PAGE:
Muscle-Nerve Root Correlation for EMG

Abstract & Commentary

Source: Tsao BE, et al. Comparison of surgical and electrodiagnostic findings in single root lumbosacral radiculopathies. Muscle Nerve. 2003;27:60-64.

Retrospective review of needle EMG findings on 45 patients studied during a 20-year period, with surgically verified compression of a single lumbosacral nerve root, was undertaken to determine the accuracy of traditional myotomal charts used to localize nerve root involvement. Only patients with preoperative neuroimaging were included. Patients with underlying polyneuropathy, previous surgery, surgical evidence of polyradiculopathy, or spinal stenosis were excluded. Muscles were classified as abnormal only if they demonstrated sustained fibrillation potentials on EMG. Muscles with polyphasic motor unit potentials without fibrillation potentials were not included (see Table 1).

Table 1

L2 (n = 1)   L3 (n = 1) L4 (n = 5) L5 (n = 26) S1 (n = 12)
AL AL AL (5) PL (16/16) BFLH (5/5)
iliacus iliacus iliacus (3/5) TFL (4/4) LG (10/11)
VL VM VL (4/5) TP (23/25) BFSH (8/9)
upper LPS upper LPS RF (3/3) EDB (20/24) MG (10/12)
VM(1/1) TA (20/26) ADQ (5/7)
    LPS(4/5)   EHL (8/11) GM (7/11)
LPS (12/26)  LSPS (3/12)
ADQ = abductor digiti quinti; AL = adductor longus; BFLH = biceps femoris long head; BFSH = biceps femoris short head; EHL = extensor hallucis longus; GM = gluteus maximus; LG = lateral gastrocnemius; LPS = lumbar paraspinal muscles; LSPS = lumbosacral paraspinal muscles; MG = medial gastrocnemius; PL = peroneus longus; RF = rectus femoris; TA = tibialis anterior; TFL = tensor fascia lata; TP = tibialis posterior; VL = vastus lateralis; VM = vastus medialis

Interestingly, L5 radiculopathy demonstrated normal biceps femoris short head in 13/13 examined, and S1 radiculopathy revealed normal semitendinosus and extensor digitorum brevis in all examined. Tibialis posterior is predominantly L5 innervated and was positive in only 2/11 with S1 radiculopathy. Medial and lateral gastrocnemii are predominantly S1 muscles, being positive in only 1/24 and 2/16, respectively, with L5 radiculopathy. Paraspinals were often unhelpful in L5 and S1 radiculopathy (12/26 and 3/12 positive, respectively) but were positive in the few with L2, 3, or 4 disease. Although the numbers are relatively small, pattern recognition allows many lumbosacral radiculopathies to be localized to a single level electrodiagnostically.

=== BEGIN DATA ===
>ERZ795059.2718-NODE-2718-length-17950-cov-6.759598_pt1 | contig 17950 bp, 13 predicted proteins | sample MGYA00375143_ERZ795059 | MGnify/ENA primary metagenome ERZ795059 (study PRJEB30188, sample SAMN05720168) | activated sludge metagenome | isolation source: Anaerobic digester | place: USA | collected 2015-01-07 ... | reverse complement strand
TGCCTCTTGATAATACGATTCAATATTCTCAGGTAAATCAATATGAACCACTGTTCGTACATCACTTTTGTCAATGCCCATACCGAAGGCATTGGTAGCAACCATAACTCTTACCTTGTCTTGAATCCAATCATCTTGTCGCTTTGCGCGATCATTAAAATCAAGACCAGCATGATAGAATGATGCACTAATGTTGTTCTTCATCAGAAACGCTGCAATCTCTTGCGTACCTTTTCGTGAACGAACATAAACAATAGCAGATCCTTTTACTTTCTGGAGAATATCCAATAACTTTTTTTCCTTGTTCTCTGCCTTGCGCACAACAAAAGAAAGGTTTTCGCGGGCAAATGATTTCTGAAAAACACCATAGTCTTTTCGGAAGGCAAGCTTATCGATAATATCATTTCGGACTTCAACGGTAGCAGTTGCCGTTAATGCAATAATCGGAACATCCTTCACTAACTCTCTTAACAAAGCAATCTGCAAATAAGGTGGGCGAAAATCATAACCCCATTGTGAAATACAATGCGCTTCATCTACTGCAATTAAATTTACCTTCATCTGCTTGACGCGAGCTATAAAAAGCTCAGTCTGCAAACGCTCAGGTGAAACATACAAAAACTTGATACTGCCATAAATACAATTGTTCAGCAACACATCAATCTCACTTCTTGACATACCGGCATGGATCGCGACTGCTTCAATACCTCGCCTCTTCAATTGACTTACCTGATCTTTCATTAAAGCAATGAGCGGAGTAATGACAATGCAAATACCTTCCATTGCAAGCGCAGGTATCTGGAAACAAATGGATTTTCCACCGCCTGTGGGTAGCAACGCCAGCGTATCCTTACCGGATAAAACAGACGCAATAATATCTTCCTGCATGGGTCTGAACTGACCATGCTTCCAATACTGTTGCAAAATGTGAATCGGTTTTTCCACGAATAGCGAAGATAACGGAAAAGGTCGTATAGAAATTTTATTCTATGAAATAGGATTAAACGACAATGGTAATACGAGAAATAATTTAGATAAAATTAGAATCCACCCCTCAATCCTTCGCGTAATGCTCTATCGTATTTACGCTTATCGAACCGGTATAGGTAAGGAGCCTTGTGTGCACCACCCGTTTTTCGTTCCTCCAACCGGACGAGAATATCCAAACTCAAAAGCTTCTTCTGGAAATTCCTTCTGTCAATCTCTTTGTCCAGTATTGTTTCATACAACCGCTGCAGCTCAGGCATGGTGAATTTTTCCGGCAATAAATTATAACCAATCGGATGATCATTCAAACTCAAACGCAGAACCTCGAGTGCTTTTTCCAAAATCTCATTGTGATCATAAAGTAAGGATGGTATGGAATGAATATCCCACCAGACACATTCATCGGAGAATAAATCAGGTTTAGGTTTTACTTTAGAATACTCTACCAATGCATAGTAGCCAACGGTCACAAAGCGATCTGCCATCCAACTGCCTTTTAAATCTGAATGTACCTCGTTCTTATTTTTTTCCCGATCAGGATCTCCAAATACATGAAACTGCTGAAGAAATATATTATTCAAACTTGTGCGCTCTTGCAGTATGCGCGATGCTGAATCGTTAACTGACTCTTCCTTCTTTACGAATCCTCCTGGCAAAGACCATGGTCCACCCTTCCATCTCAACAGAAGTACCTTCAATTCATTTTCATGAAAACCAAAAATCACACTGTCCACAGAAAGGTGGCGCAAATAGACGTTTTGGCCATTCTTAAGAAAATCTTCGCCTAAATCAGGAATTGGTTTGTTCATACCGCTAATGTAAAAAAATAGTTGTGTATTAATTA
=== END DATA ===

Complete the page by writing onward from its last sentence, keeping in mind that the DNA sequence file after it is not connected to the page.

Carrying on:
Commentary

Cervical radiculopathy was similarly examined among 50 surgically proven single-root lesions.1 Patients with multiple radiculopathies, myelopathy, or previous surgery were excluded. Muscles were considered abnormal only if fibrillation potentials were documented in at least 3 sites in any given muscle, and EMG was performed a mean of 3.5 months after symptom onset in 46 patients in whom onset could be clearly defined (see Table 2).

Table 2

C5 (n = 7) C6 (n = 9) C7 (n = 28) C8 (n = 6)
IS (5/6) PT (7/9)  PT (17/28)  EIP (6/6)
Belt (6/7)  TB (5/9) TB (28/28) FDI (6/6)
BR (5/6) IS (3/7) PS (8/26) ADM (6/6)
BB (5/7) Delt (3/8) FCR (25/27)  PS (4/5)
PS (5/7) BR (5/7)  RF (3/3)
  FCR (4/5) VM(1/1)  
PS (5/8) LPS (4/5)
  BB (4/9) LPS (12/26)  
ADM = abductor digiti minimi; BB = biceps brachii; BR = brachioradialis; Delt = deltoid; EIP = extensor indicis proprius; FDI = first dorsal interosseous; FCR = flexor carpi radialis; IS = infraspinatus; PS = paraspinals; PT = pronator teres; TB = triceps brachii

Extensor digitorum communis was rarely positive in C7 (3/17) or C6 (1/5). Paraspinals were usually positive except in C7 (8/26). Because of overlap, C6 mimicked C5 as often as it did C7, and these levels may be difficult to limit to a single root electrodiagnostically. — Michael Rubin

Dr. Rubin Professor of Clinical Neurology, New York Presbyterian Hospital-Cornell Campus.

Reference

1. Levin KH, et al. Neurology. 1996;46:1022-1025.